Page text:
The BBC Big Screens program throughout the UK, has been a core partner of Streaming Museum since 2008. There are currently 23 screens in the network. Birkbeck, University of London Department of History of Art and Screen Media, participated in the 7-continent simultaneous launch of Streaming Museum on January 29, 2008, with Good Morning Mr. Orwell (1984) by Nam June Paik. Artist and Professor Jeremy Gardiner, produced the event and gave an introductory presentation.

United Kingdom

Tom Carr A_D London Elisabeth CarrArrival/Departure (2013) by Tom Carr at BBC Big Screen, Woolwich – General Gordon Square, London. Photo by Elisabeth Carr. Tom Carr international exhibition produced in collaboration with Art Plural Gallery, Singapore

The BBC Big Screens are a partnership of the BBC (British Broadcasting Corporation), city councils, some universities and LOCOG, the London Organising Committee for the Olympic Games. There are currently 23 Big Screens across the UK, in Belfast, Birmingham, Bradford, Bristol, Cardiff, Coventry, Derby, Derry, Dover, Edinburgh, Leeds, Leicester, Liverpool, London (two locations), Manchester, Middlesbrough, Norwich, Plymouth, Portsmouth, Salford, Swansea, and Swindon. They are generally located in areas in city centres with good footfall and event space. The screens run with sound (muted overnight) and present BBC news, weather and sport information, national, international and local, as well as community information and films, a range of digital film work and major televised programmmes, such as Wimbledon coverage, Last Night of the Proms (summer classical music concert series and events) and the Olympics. Big Screens also support national and local events, from live music to relays from other locations and interactive game playing.

History of BBC Big Screens
Back in 2003 the first Big Screen was erected in Manchester’s Exchange Square. It was part of an experiment into Public Space Broadcasting by the BBC, born out of using screens for events such as Proms in the Park, 2002 World Cup and the Manchester Commonwealth Games. From here the experiment grew to include other cities like Birmingham, Liverpool and Leeds. The Big Screens enabled cities to be able connect with their community by animating public spaces with live events using the screen and its technology. Up until this point each of the original 9 screens were run locally but with the introduction of 8 new screens and a consensus that all screens within the network should look and operate the same the Screens Operational Centre (SOC) was set-up in Birmingham. From here Imran Hussain and Jo Willis, both Assistant Producers (AP’s), monitor and schedule the screens centrally.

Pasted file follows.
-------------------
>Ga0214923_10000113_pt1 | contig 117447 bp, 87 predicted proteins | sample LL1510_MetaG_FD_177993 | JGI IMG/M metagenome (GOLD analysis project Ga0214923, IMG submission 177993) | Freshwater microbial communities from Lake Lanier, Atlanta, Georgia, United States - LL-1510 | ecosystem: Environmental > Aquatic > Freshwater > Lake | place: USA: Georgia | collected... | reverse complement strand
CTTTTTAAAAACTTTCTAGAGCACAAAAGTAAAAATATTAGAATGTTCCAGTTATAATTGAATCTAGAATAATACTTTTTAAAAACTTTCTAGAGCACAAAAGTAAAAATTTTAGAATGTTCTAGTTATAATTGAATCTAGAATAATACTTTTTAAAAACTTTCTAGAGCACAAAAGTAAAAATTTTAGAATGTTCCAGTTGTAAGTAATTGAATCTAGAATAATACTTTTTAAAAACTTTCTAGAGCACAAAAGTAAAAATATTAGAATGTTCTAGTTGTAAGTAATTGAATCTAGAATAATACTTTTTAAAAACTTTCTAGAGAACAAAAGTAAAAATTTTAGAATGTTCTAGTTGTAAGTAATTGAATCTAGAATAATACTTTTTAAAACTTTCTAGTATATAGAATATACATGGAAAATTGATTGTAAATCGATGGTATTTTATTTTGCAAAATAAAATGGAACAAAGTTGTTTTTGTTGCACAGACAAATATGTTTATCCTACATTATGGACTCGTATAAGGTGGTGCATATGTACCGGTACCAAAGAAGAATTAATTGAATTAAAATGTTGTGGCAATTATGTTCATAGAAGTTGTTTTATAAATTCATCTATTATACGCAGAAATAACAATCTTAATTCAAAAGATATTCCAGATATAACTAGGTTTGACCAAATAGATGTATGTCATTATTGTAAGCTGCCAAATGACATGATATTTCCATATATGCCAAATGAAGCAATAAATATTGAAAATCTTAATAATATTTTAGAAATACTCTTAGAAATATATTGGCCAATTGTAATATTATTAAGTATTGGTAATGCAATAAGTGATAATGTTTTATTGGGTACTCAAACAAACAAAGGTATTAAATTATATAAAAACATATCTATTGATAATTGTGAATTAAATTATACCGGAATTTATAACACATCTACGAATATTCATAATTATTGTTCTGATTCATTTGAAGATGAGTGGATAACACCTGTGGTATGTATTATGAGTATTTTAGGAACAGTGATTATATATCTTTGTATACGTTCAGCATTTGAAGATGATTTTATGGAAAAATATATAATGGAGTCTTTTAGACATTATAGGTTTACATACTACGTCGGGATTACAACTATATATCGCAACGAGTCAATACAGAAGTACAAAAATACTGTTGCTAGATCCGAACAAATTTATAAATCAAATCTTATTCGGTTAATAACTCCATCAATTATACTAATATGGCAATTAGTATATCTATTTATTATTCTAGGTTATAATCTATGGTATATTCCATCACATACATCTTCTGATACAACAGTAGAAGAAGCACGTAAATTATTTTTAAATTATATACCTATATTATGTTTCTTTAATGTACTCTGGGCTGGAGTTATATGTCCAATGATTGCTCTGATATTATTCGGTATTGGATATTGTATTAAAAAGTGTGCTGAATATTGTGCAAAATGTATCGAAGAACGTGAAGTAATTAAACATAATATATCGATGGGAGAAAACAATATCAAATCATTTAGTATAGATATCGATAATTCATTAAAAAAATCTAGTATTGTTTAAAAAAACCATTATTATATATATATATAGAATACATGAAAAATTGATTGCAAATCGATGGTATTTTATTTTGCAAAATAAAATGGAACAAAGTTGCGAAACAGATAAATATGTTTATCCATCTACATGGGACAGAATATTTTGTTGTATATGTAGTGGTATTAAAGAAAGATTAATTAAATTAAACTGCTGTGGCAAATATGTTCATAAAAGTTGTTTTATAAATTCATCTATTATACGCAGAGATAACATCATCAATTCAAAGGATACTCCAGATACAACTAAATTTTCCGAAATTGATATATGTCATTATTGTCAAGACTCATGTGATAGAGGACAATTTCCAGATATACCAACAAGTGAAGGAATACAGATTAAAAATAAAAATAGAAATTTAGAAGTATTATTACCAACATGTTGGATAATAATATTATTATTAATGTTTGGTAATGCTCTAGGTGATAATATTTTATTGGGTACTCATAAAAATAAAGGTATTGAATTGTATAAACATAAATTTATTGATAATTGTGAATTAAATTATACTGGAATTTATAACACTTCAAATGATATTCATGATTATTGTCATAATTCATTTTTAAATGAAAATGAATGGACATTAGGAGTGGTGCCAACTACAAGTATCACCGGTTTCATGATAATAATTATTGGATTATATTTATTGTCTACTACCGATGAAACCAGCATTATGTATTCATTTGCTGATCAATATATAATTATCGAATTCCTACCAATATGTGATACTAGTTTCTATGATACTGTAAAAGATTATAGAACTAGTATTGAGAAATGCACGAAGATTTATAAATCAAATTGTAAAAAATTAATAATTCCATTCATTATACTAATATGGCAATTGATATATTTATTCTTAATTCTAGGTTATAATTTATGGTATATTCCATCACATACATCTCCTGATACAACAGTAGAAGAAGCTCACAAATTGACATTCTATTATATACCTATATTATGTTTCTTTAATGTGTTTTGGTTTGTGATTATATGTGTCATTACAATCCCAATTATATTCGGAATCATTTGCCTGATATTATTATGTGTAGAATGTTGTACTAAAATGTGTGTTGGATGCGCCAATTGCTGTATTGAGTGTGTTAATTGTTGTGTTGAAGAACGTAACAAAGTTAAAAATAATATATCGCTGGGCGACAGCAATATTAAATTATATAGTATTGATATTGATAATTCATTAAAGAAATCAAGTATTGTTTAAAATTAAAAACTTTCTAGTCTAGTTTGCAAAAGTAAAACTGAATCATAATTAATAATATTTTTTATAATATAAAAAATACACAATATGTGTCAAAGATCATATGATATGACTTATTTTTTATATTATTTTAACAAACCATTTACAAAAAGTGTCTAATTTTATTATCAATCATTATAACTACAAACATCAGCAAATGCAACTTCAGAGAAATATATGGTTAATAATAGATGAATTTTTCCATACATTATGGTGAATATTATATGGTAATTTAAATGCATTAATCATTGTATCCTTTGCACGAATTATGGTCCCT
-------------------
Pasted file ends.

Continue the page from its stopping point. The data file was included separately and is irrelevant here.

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The Big Screens day-to-day content consists of news, sport and weather from the BBC, mixed in with short films sourced nationally and locally. Imran and Jo are always on the lookout for innovative and inspiring content to show on all the screens. As the screens are in public spaces the content needs to be suitable for audiences of all ages. The majority of short films that appear nationally are sourced from film festivals like Bristol’s Encounters Film Festival, the Midlands Flip Animation Festival and Manchester’s Exposures Film Festival. The national content is complemented with international content like the video artwork programming produced by Streaming Museum.

The Big Screens adhere to a dynamic schedule. This enables the screens to broadcast a broader mix of content across the day/week/month. Content is not restricted to a set time each day, allowing the content to reach a wider audience.

Each region has a Screen Manager or Producer, who ensures that each of the screens showcases the work of local producers, making the screens relevant to their location. They also work with the local authorities to stage events that bring the community together.

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As part of the scheduling, Imran and Jo are able to allow the Big Screens to opt out of their normal schedules, whether this is to show a BBC programme like Wimbledon or the Electric Proms, or to allow the managers and producers to run an event like showcasing a popular film (Mamma Mia in Plymouth) or a Christmas Lights Switch-On event (Norwich).

Imran and Jo provide support to the managers and producers within the regions aiding them with day-to-day problems, whether they are scheduling queries, problems with editing or minor technical questions. As part of this support, they monitor the Big Screens to ensure they are all in good working order, working closely with the technical team they notify them of any problems to ensure that they are dealt with quickly and efficiently.

Jo Willis
Assistant Producer, Screens Operational Centre
BBC Birmingham
Email: jo.willis@bbc.co.uk
WEBSITE

University of London

The Birkbeck, University of London, School of History of Art and Screen Media is a long established centre with a high national and international reputation in medieval, Renaissance and modern art history and the history of film and television. Located in the centre of London, in historic Bloomsbury, gives students access to the capital’s unrivalled range of libraries, art galleries, museums and cinemas. Forty-six Gordon Square, the building housing the School, is also the former home of Vanessa and Virginia (later Woolf) Stephens, centre of the Bloomsbury Circle, as well as the home of John Maynard Keynes, celebrated economist.

The School includes an architecturally acclaimed state-of-the-art Centre for Research in Film and Visual Media, designed to be used for teaching, research and conferences, and is equipped with a 70-seat cinema.

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